The great Wikileaks scandal is almost all about opening up the hidden world of international diplomacy. But, to my surprise, the leaked embassy cables do cast light on one of the most controversial aspects of British transport policy: congestion charging.
It's long been known that the US Embassy has refused to pay the congestion charge. In 2006, then-London Mayor Ken Livingstone (never America's biggest fan) finally lost his temper and described the then-US ambassador Robert Tuttle a 'chiselling little crook'.
Livingstone added that "We will find a way of getting them into court either here or in America. We are not going to have them evade their responsibilities."
Last August a new ambassador sent by President Obama also refused to order US embassy staff to start paying the charge and also refused to settle the £3.4m bill for back-payments and fines.
One of the leaked cables (sent from London almost three years ago to the day) explains why it wouldn't pay the Congestion Charge.
"The city considers this a fee for service (improved transportation infrastructure, decreased pollution and congestion), and did not grant a diplomatic exemption.
After determining that the fee was actually a tax, and therefore not payable under the Vienna Conventions of Diplomatic and Consular Affairs, the Department of State engaged in lengthy negotiations with the Foreign and Commonwealth Office and the City of London.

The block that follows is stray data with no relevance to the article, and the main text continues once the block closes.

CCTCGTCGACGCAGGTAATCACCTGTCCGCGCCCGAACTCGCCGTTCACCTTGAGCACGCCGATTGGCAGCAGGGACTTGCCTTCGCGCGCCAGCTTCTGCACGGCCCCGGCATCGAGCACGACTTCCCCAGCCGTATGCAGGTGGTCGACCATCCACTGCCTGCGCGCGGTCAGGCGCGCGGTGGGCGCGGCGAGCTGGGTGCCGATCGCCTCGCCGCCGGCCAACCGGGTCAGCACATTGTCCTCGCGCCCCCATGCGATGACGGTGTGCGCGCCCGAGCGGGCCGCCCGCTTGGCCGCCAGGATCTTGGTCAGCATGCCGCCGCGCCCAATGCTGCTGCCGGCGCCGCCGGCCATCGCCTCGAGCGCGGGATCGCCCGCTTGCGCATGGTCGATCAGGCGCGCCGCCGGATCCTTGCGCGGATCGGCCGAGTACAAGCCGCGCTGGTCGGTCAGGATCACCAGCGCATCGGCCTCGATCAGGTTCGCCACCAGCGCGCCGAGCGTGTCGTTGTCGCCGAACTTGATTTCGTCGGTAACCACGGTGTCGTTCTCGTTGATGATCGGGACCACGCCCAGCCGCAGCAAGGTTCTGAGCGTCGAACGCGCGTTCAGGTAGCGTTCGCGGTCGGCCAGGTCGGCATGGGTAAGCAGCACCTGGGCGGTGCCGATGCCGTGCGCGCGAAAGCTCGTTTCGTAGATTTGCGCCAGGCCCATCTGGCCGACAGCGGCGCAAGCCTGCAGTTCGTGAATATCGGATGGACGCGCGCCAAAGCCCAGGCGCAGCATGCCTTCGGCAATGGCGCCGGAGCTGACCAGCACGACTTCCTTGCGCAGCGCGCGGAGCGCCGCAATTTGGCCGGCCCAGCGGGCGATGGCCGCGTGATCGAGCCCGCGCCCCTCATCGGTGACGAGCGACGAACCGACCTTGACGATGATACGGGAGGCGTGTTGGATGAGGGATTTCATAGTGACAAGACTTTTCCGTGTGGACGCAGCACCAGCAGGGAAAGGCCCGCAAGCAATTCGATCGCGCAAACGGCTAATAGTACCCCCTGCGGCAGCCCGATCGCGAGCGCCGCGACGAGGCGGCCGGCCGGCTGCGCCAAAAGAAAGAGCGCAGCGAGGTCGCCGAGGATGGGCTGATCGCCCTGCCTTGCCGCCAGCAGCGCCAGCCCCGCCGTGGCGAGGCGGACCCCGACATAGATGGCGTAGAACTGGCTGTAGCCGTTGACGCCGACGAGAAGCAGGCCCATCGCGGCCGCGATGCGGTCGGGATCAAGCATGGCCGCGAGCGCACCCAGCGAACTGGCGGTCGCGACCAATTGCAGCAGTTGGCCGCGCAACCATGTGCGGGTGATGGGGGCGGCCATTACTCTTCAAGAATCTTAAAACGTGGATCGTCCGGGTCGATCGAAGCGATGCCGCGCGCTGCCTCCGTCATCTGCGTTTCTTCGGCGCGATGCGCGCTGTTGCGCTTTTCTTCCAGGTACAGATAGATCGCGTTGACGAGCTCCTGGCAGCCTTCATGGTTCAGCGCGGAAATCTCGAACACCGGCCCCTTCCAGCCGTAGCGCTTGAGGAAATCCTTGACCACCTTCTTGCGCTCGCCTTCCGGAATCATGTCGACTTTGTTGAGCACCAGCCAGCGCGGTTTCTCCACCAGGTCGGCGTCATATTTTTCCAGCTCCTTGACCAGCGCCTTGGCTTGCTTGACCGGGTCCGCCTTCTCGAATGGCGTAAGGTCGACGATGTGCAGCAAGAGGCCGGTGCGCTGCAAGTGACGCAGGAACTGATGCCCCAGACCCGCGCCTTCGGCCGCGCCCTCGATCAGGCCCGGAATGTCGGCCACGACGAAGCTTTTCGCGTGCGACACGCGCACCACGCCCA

In July 2005, after negotiations concluded unsuccessfully, the Department instructed the Mission and its members to stop paying the tax."
Interestingly, the cable goes on to explain to Washington that '23 of the 27 European Missions' were also refusing to pay 'the tax'.
So why, as the charge approaches its eighth birthday, hasn't the US and other non-paying embassies been taken to court?
The reason is that a court judgment supporting the US stance could prevent road tolls from ever gaining wider traction in the UK.
If the courts decided that the C-Charge was indeed a tax and not a charge for a service, future road tolls would not be classed as a business expense. And that means the cost couldn't be offset against tax.
Clearly, what little support there is among users for the London C-Charge would be swept away if businesses and drivers had to pay the £8 daily fee from their wallets.
It seems then that the US embassy's 'bill' will continue to climb by millions of pounds, but it will never be paid. Transport for London will never risk a court case that could collapse the pretence that by paying £8 per day, drivers are getting a 'service'.
A service that, by Transport for London's own figures, can neither guarantee better journey times or even less congestion.